Sunday, 17 December 2017
Theatre review: Barnum
Not so much a fluid story as a series of incidents, Barnum takes us through a number of Barnum’s schemes, all put together with what he called “humbug” and most people would call being economical with the truth.
Some of his early stars get their own musical numbers: The elderly Joice Heth’s (Tupele Dorgu) age is exaggerated to 160 and she’s exhibited as George Washington’s wet-nurse; a tiny man is renamed General Tom Thumb, and he gets an athletic song-and-dance routine from Harry Francis. Celinde Schoenmaker is in powerful voice as Jenny Lind, the Swedish opera singer Barnum is determined to turn into a mainstream hit, and who he wrongly suspects wants to have an affair with him. But apart from Pitt-Pulford, whose support is as invaluable to the production as her character’s is to Barnum, these are only isolated numbers.
Most of the show rests on Brigstocke, and he’s not the man to carry it. His acting, singing and dancing is all just about competent – I overheard someone in the interval calling him “a triple non-threat” – and the famous tightrope walk at the end of the first act is downright beyond him: He had to restart twice, eventually only managing it with one of the ensemble holding his hand for balance. He brushes off some of these problems with a certain amount of charm, but it would take a vast amount of raw charisma to bluff your way through a role like this, and while I generally like him as a comedian, if you mentioned his name to me I’d mainly think of him as someone who’s very fond of cheese and doesn’t care who knows it. I blame whoever convinced him to take the job rather than Brigstocke himself, who’s clearly putting a huge amount of work into getting this right, but then shouldn’t this look effortless? There’s a lot of audience goodwill behind him but it’s still an uncomfortable experience to see someone so out of their depth.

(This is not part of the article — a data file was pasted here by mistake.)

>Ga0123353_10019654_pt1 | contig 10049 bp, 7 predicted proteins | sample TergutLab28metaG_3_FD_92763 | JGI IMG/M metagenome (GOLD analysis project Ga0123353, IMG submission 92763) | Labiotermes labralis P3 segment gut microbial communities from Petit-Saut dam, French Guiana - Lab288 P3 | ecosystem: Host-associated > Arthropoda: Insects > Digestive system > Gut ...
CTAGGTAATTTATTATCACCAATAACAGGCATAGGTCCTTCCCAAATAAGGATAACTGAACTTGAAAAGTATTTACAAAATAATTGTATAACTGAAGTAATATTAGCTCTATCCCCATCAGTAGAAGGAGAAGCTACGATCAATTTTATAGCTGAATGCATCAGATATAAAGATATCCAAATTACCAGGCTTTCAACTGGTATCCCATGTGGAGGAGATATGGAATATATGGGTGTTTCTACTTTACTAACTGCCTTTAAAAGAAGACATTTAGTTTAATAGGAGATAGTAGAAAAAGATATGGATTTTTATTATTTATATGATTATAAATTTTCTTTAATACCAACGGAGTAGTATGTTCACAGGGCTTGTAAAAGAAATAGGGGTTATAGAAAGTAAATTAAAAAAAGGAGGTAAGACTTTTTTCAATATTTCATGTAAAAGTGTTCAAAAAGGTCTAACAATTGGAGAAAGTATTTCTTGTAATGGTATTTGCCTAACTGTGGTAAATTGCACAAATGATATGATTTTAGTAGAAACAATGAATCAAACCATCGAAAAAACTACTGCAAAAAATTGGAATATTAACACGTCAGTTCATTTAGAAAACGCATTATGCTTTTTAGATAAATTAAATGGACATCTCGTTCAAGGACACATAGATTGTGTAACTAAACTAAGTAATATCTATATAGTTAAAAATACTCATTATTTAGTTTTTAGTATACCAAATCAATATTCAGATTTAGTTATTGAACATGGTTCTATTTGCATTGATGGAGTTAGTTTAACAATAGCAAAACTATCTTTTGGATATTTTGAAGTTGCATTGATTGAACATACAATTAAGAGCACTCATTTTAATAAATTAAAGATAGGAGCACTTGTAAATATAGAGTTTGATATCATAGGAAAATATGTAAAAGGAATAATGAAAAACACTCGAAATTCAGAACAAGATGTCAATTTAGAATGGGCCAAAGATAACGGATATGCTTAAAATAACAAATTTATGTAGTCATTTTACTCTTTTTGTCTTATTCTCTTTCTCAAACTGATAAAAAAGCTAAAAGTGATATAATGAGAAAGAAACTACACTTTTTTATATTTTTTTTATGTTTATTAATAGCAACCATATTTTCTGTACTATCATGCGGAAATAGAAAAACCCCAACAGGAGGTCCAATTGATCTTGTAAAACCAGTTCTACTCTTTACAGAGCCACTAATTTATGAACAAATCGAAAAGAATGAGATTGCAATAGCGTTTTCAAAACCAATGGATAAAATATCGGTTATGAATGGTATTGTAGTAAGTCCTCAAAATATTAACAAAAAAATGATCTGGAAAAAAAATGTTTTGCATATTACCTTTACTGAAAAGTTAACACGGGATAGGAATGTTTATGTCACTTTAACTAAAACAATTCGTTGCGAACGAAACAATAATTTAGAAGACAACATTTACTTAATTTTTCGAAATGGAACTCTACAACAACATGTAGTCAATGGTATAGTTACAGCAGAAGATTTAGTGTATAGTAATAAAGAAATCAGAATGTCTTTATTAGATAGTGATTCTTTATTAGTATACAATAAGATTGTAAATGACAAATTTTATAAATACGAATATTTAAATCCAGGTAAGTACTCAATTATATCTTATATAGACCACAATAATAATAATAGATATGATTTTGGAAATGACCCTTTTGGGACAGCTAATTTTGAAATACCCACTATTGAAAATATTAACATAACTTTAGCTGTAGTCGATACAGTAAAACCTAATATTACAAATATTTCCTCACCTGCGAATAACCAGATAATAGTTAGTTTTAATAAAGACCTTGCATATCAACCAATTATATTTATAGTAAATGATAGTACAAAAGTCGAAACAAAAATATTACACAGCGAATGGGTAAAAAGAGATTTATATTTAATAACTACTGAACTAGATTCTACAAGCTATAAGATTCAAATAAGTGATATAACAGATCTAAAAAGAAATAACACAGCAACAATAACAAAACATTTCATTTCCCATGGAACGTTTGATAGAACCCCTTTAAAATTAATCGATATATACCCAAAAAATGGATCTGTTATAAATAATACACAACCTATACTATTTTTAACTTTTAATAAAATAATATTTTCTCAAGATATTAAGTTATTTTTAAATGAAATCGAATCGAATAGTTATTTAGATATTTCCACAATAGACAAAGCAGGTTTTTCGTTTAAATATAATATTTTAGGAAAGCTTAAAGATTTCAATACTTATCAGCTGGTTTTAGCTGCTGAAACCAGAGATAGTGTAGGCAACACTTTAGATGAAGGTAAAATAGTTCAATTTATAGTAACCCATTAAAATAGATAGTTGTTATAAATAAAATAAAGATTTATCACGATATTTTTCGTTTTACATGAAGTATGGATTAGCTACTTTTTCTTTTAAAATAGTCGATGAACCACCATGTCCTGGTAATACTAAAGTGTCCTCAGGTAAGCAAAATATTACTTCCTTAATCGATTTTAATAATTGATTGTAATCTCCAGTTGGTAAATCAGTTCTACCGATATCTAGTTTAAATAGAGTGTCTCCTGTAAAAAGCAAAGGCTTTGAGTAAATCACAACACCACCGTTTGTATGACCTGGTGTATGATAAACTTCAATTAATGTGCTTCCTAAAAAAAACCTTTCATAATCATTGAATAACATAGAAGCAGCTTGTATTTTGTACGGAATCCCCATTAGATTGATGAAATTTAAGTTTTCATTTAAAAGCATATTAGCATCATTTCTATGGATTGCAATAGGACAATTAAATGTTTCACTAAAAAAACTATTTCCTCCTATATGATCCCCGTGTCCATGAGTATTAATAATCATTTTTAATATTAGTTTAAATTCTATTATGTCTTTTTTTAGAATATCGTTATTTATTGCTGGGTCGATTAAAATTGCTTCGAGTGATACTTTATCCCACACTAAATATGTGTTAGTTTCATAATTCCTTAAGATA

It all means the show is unusually dependent on the ensemble to carry it, and on top of their singing and dancing their circus skills – tumbling, juggling, fire-eating, magic - does look effortless. It’s not that well-presented though: The Menier doesn’t really suit playing in-the-round, at least not in the way Paul Farnsworth has configured it. I was more or less behind a pillar, and the entire seating bank was facing off-centre from the action. Much of the spectacle came across, but a lot was just out of sight, and anything that happened on the balcony I can only guess at. Most of Tom Thumb’s number I saw from behind, although in Francis’ case this didn’t exactly make for a bad view. As the title of my blog suggests, I’m used to dodgy sightlines but I’d expect them in the cheap seats of an elderly theatre, not at Menier prices in a space that can be reconfigured to order. Good work being done by a hard-working ensemble, then, but without an explosive performance at the centre the production really shows up the fact that there’s not a hell of a lot to Bramble’s story.
Barnum by Cy Coleman, Michael Stewart and Mark Bramble is booking until the 3rd of March at the Menier Chocolate Factory.
Running time: 2 hours 15 minutes including interval.
Photo credit: Nobby Clark.